JAY-Z’s Video Is A Powder Keg Designed To Blow Up Ugly Stereotypes & Impart Wisdom
In conjunction with JAY-Z’s release of 4:44 comes a video to one of its most evocative songs. “The Story of O.J.” examines race and the distribution of wealth and power in America.
The video recreates the 1930s “Sambo” character from the films and cartoons of the same name. Hov’ is “Jaybo,” and the retro animation puts him in old New York. Nina Simone, who No I.D. sampled for the record, is playing at a supper club. Jay’s character inter-cuts with a portrayal of O.J. Simpson, who was once embraced by the mainstream. Long before he was accused of murder, Simpson’s race inescapably became a subject in his life. In the series The People v. O.J. Simpson: American Crime Story, which aired while Jay recorded 4:44, the title character (played by Cuba Gooding, Jr.) says, “I’m not Black, I’m O.J.” Jay snaps back, “Well, okay,” seemingly decrying the notion that an African-American could ever not be seen as Black in the eyes of the masses.
Jay’s character evolves (ages, looks, and actions) through the song lyrics, with a lot of caricatures on display. These are not unlike the films and art of the era that inspires the video. Jay flashes brilliance in the lyrics. “I told him, ‘Please don’t die over the neighborhood / That your mama rentin’ / Take your drug money and buy the neighborhood / That’s how you rinse it’ / I bought every V12 engine / Wish I could take it back to the beginnin’ / I coulda bought a place in Dumbo before it was Dumbo / For like 2 million / That same building today is worth 25 million / Guess how I’m feelin’? Dumbo,” he raps. Instead of the Mercedes Benzes, Jaguars, and other exotic vehicles Jay flashed early in his career, he believes real estate would have been a more worthwhile investment. The MC watched his own Brooklyn change hands throughout his career, appreciating and gentrifying at rapid rates. As the verse finishes, he transforms into Dumbo, another World War II-era cultural figure.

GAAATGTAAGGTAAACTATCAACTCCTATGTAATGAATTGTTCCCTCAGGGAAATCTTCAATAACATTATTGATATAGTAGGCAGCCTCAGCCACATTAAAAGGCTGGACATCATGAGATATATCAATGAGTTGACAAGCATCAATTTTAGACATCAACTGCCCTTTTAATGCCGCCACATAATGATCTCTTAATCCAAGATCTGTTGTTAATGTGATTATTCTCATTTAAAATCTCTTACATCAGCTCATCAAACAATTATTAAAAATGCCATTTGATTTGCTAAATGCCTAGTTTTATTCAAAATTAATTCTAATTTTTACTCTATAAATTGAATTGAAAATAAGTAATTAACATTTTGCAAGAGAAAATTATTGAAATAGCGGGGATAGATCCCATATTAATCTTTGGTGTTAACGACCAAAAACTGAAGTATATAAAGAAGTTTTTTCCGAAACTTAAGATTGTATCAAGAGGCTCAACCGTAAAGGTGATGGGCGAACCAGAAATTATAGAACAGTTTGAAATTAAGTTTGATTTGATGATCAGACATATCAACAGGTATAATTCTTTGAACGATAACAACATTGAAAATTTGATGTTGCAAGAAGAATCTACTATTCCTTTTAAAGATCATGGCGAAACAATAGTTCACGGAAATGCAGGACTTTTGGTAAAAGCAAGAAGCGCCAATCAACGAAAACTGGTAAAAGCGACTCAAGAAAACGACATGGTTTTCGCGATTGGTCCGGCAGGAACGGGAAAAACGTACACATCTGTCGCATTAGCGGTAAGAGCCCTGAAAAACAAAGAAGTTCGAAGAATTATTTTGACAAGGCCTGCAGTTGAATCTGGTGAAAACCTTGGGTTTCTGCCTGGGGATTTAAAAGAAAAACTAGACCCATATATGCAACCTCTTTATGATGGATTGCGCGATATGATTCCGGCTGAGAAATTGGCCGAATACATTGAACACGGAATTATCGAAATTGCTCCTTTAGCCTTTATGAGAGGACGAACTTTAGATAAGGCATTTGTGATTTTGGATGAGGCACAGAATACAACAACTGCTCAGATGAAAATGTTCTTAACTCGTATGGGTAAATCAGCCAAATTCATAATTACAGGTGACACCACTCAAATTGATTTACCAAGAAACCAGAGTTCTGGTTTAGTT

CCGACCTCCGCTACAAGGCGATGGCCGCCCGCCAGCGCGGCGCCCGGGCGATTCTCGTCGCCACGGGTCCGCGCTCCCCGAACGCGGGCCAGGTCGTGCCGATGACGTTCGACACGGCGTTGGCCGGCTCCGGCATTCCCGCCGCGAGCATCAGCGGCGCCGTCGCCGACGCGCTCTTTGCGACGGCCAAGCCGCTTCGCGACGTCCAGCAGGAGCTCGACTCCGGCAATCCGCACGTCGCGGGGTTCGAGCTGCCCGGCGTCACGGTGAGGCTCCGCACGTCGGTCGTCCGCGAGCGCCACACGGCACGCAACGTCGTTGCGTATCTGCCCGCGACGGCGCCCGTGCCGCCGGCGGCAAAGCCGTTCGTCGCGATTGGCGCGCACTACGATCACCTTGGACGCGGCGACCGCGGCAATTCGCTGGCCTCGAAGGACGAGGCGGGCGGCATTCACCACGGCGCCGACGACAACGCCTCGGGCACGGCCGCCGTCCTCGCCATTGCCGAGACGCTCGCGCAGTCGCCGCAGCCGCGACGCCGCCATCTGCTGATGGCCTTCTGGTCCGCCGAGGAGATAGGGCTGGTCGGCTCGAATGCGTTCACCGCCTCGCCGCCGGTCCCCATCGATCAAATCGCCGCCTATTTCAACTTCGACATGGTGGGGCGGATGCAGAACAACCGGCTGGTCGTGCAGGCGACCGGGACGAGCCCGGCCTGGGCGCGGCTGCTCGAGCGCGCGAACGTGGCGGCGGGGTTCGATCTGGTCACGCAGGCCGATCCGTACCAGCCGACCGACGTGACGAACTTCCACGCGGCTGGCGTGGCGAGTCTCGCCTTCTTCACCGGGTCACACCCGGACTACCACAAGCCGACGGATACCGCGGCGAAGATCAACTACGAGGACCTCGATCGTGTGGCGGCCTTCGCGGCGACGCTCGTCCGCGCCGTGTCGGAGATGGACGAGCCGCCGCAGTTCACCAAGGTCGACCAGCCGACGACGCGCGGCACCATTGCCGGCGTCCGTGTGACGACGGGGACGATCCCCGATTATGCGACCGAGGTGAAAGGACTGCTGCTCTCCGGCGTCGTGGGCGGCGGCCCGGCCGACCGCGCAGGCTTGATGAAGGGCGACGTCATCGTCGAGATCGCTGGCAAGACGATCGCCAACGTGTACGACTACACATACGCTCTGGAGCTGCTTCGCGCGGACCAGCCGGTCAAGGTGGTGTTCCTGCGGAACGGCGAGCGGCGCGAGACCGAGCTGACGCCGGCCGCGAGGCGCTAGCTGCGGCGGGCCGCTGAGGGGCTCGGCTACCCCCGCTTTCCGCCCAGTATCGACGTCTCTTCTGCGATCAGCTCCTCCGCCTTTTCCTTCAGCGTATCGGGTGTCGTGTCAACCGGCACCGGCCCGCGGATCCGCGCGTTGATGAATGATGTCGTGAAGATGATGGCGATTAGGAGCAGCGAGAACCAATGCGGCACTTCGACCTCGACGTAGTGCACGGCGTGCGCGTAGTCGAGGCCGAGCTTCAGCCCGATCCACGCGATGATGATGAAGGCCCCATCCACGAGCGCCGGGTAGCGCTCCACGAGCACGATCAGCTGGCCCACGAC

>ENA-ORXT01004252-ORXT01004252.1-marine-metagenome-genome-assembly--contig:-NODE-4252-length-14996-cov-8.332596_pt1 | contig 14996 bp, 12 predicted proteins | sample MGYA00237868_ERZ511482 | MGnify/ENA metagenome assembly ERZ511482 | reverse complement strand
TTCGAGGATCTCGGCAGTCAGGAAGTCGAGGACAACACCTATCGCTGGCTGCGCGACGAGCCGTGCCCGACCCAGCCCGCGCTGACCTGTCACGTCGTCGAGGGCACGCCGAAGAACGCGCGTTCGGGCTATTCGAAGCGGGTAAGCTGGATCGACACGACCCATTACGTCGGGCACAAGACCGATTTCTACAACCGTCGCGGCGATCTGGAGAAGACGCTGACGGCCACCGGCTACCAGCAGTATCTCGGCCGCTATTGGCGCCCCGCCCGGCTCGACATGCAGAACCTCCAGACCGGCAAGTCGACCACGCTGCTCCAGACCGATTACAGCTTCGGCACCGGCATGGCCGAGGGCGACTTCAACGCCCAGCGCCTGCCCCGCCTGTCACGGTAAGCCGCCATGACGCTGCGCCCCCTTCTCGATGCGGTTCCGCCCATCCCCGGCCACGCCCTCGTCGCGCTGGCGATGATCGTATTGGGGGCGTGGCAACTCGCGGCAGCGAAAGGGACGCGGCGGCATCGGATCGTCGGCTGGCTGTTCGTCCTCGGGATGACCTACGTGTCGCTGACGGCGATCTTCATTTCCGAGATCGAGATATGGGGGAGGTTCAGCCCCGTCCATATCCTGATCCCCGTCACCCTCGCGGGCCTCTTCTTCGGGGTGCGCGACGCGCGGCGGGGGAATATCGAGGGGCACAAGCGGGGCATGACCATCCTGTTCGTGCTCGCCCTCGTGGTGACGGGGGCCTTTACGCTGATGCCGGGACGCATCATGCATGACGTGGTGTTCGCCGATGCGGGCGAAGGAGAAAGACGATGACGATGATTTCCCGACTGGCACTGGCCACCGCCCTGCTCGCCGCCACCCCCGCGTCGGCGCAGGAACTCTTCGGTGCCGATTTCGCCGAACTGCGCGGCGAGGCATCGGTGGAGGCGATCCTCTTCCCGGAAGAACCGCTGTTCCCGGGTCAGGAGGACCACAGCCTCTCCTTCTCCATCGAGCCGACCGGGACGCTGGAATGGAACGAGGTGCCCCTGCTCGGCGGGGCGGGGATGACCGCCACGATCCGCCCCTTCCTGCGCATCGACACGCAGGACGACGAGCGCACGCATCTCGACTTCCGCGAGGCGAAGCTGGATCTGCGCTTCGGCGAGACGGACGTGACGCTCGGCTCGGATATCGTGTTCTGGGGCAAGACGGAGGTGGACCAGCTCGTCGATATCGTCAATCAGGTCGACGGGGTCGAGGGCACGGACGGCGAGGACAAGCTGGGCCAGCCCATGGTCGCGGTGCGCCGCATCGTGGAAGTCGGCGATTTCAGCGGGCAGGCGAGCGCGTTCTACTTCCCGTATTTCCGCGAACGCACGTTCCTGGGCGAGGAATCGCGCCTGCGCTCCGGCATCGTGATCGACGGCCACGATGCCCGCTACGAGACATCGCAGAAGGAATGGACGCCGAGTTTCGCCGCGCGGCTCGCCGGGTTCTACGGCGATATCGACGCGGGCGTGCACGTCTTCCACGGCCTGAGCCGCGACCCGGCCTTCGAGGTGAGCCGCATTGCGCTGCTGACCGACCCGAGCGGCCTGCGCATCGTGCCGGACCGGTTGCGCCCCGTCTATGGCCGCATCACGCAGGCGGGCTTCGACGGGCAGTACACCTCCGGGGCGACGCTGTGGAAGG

Other places in the video, former Black Panther Party leader Huey P. Newton, Samuel L. Jackson’s “Stephen” character from Django Unchained, and Jesse Owens are visually referenced.
The same MC who made Heads put on throwbacks, switch to button-downs, buy cars above leasing, kicks more influence in verse 2: “Financial freedom my only hope / F*ck livin’ rich and dyin’ broke / I bought some artwork for 1 million / Two years later, that sh*t worth 2 million / Few years later, that sh*t worth 8 million / I can’t wait to give this sh*t to my children / Y’all think it’s bougie, I’m like, it’s fine / But I’m tryin’ to give you a million dollars worth of game for $9.99.” One of the master self-promoters in pop culture history defends his Tidal exclusive in the slickest way possible.
As the Ku Klux Klan is also referenced in the video (on assembly lines of hate, burning crosses), “Jaybo” is hanged at the conclusion. For a video that is playful in its creation but gravely serious in its intent and context, it pulls zero punches. As Jay previously made videos of all kinds to make his many points, this one is unforgettable.
There has been some research on whether real-life Simpson ever uttered the quoted phrase.